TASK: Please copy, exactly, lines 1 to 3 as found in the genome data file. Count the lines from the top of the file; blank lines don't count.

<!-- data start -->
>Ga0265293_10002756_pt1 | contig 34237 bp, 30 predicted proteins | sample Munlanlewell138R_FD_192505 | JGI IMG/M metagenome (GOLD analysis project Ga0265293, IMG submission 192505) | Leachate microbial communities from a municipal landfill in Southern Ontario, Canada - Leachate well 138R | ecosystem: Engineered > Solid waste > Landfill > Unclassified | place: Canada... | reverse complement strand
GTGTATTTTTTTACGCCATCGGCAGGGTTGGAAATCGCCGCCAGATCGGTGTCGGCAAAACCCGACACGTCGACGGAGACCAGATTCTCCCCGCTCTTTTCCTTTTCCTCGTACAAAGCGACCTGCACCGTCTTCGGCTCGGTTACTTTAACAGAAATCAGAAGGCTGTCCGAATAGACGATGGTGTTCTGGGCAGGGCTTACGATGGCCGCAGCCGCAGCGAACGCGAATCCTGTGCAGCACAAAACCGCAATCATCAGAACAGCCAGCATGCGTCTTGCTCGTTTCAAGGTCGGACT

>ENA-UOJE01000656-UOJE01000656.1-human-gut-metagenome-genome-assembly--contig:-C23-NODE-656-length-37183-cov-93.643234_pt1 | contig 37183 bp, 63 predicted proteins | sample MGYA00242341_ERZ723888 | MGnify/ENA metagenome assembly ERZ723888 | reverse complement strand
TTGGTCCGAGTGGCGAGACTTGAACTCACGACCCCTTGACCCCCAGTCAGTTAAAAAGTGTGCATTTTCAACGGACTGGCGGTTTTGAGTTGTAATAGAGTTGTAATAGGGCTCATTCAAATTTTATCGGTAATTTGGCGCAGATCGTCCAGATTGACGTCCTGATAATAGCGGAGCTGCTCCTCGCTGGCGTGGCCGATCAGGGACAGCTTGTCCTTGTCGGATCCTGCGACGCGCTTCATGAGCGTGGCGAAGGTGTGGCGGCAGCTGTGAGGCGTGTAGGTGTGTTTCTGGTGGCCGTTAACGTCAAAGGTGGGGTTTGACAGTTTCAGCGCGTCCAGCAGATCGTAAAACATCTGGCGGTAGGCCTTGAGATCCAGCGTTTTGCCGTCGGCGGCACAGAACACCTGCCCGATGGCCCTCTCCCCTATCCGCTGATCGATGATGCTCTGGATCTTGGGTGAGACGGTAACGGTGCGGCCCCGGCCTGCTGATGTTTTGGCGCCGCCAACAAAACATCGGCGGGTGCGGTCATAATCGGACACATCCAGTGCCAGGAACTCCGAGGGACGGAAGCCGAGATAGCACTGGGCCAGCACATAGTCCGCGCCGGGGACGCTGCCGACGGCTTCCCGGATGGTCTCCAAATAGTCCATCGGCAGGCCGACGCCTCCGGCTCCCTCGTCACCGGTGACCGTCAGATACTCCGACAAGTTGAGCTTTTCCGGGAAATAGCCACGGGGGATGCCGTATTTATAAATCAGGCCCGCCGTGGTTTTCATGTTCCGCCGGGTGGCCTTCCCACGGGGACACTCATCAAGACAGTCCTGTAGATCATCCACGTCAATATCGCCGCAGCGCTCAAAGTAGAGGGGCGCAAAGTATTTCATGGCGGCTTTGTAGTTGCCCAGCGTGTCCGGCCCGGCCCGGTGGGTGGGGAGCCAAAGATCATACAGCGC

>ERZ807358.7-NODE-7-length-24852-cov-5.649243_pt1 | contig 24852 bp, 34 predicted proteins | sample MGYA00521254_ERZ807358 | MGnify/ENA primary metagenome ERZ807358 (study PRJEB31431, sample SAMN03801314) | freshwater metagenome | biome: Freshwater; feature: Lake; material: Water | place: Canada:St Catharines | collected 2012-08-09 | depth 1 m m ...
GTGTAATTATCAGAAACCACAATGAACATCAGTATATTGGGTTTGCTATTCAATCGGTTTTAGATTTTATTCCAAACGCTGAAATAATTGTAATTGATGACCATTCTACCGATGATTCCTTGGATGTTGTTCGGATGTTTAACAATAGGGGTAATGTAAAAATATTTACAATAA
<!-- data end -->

>Ga0265293_10002756_pt1 | contig 34237 bp, 30 predicted proteins | sample Munlanlewell138R_FD_192505 | JGI IMG/M metagenome (GOLD analysis project Ga0265293, IMG submission 192505) | Leachate microbial communities from a municipal landfill in Southern Ontario, Canada - Leachate well 138R | ecosystem: Engineered > Solid waste > Landfill > Unclassified | place: Canada... | reverse complement strand
GTGTATTTTTTTACGCCATCGGCAGGGTTGGAAATCGCCGCCAGATCGGTGTCGGCAAAACCCGACACGTCGACGGAGACCAGATTCTCCCCGCTCTTTTCCTTTTCCTCGTACAAAGCGACCTGCACCGTCTTCGGCTCGGTTACTTTAACAGAAATCAGAAGGCTGTCCGAATAGACGATGGTGTTCTGGGCAGGGCTTACGATGGCCGCAGCCGCAGCGAACGCGAATCCTGTGCAGCACAAAACCGCAATCATCAGAACAGCCAGCATGCGTCTTGCTCGTTTCAAGGTCGGACT

>ENA-UOJE01000656-UOJE01000656.1-human-gut-metagenome-genome-assembly--contig:-C23-NODE-656-length-37183-cov-93.643234_pt1 | contig 37183 bp, 63 predicted proteins | sample MGYA00242341_ERZ723888 | MGnify/ENA metagenome assembly ERZ723888 | reverse complement strand